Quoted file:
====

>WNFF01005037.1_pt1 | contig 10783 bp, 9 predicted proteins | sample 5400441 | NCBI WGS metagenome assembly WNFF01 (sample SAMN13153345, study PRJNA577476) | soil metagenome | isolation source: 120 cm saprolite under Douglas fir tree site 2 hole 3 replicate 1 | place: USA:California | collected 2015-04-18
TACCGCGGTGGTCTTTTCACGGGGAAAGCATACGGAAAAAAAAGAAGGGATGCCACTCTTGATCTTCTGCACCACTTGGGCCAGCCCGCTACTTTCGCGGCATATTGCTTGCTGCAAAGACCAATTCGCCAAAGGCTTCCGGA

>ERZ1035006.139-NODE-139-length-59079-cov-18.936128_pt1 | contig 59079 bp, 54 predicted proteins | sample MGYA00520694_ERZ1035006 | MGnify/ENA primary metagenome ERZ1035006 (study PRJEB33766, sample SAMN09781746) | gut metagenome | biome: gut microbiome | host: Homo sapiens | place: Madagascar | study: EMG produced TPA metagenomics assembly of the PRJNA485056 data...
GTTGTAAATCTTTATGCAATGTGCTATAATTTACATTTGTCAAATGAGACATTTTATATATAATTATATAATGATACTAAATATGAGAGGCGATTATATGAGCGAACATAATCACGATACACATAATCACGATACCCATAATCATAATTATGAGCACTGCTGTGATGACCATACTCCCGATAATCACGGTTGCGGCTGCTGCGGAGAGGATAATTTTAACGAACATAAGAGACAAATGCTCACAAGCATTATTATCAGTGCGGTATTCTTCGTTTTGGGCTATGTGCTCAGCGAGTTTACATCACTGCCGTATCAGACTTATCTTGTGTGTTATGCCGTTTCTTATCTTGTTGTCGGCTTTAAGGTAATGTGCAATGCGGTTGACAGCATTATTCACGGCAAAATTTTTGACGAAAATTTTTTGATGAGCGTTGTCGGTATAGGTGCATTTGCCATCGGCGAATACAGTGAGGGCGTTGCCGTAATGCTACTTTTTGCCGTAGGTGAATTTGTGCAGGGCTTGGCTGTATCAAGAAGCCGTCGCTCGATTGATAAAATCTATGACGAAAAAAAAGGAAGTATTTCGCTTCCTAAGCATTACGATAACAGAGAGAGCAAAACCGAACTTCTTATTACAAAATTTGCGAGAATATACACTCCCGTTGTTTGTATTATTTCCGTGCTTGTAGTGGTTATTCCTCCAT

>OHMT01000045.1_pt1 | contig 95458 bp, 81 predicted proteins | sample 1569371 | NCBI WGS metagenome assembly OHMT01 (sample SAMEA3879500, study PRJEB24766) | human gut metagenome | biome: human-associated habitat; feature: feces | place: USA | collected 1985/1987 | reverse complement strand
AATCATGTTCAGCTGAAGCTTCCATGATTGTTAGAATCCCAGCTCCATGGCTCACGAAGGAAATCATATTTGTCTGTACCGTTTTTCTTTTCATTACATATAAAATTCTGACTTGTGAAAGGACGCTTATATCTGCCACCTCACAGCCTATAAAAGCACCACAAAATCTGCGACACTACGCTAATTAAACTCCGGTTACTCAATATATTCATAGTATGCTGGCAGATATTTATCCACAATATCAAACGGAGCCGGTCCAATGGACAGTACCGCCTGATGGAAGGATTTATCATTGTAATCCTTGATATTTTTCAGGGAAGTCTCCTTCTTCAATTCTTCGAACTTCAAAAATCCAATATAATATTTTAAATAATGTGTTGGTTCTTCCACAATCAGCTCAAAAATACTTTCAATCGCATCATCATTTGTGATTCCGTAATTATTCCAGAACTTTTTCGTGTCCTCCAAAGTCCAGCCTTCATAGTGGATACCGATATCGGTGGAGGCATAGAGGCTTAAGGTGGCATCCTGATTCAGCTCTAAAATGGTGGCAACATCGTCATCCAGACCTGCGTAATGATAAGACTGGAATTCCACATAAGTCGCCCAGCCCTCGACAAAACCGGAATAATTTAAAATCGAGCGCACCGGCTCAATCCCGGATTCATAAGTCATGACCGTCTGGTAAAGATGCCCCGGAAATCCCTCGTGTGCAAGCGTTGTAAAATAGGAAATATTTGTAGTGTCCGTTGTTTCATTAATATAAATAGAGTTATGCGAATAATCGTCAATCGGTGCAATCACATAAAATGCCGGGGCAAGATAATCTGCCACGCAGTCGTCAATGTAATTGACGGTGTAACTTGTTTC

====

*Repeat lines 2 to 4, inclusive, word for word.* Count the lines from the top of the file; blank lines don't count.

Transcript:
TACCGCGGTGGTCTTTTCACGGGGAAAGCATACGGAAAAAAAAGAAGGGATGCCACTCTTGATCTTCTGCACCACTTGGGCCAGCCCGCTACTTTCGCGGCATATTGCTTGCTGCAAAGACCAATTCGCCAAAGGCTTCCGGA

>ERZ1035006.139-NODE-139-length-59079-cov-18.936128_pt1 | contig 59079 bp, 54 predicted proteins | sample MGYA00520694_ERZ1035006 | MGnify/ENA primary metagenome ERZ1035006 (study PRJEB33766, sample SAMN09781746) | gut metagenome | biome: gut microbiome | host: Homo sapiens | place: Madagascar | study: EMG produced TPA metagenomics assembly of the PRJNA485056 data...
GTTGTAAATCTTTATGCAATGTGCTATAATTTACATTTGTCAAATGAGACATTTTATATATAATTATATAATGATACTAAATATGAGAGGCGATTATATGAGCGAACATAATCACGATACACATAATCACGATACCCATAATCATAATTATGAGCACTGCTGTGATGACCATACTCCCGATAATCACGGTTGCGGCTGCTGCGGAGAGGATAATTTTAACGAACATAAGAGACAAATGCTCACAAGCATTATTATCAGTGCGGTATTCTTCGTTTTGGGCTATGTGCTCAGCGAGTTTACATCACTGCCGTATCAGACTTATCTTGTGTGTTATGCCGTTTCTTATCTTGTTGTCGGCTTTAAGGTAATGTGCAATGCGGTTGACAGCATTATTCACGGCAAAATTTTTGACGAAAATTTTTTGATGAGCGTTGTCGGTATAGGTGCATTTGCCATCGGCGAATACAGTGAGGGCGTTGCCGTAATGCTACTTTTTGCCGTAGGTGAATTTGTGCAGGGCTTGGCTGTATCAAGAAGCCGTCGCTCGATTGATAAAATCTATGACGAAAAAAAAGGAAGTATTTCGCTTCCTAAGCATTACGATAACAGAGAGAGCAAAACCGAACTTCTTATTACAAAATTTGCGAGAATATACACTCCCGTTGTTTGTATTATTTCCGTGCTTGTAGTGGTTATTCCTCCAT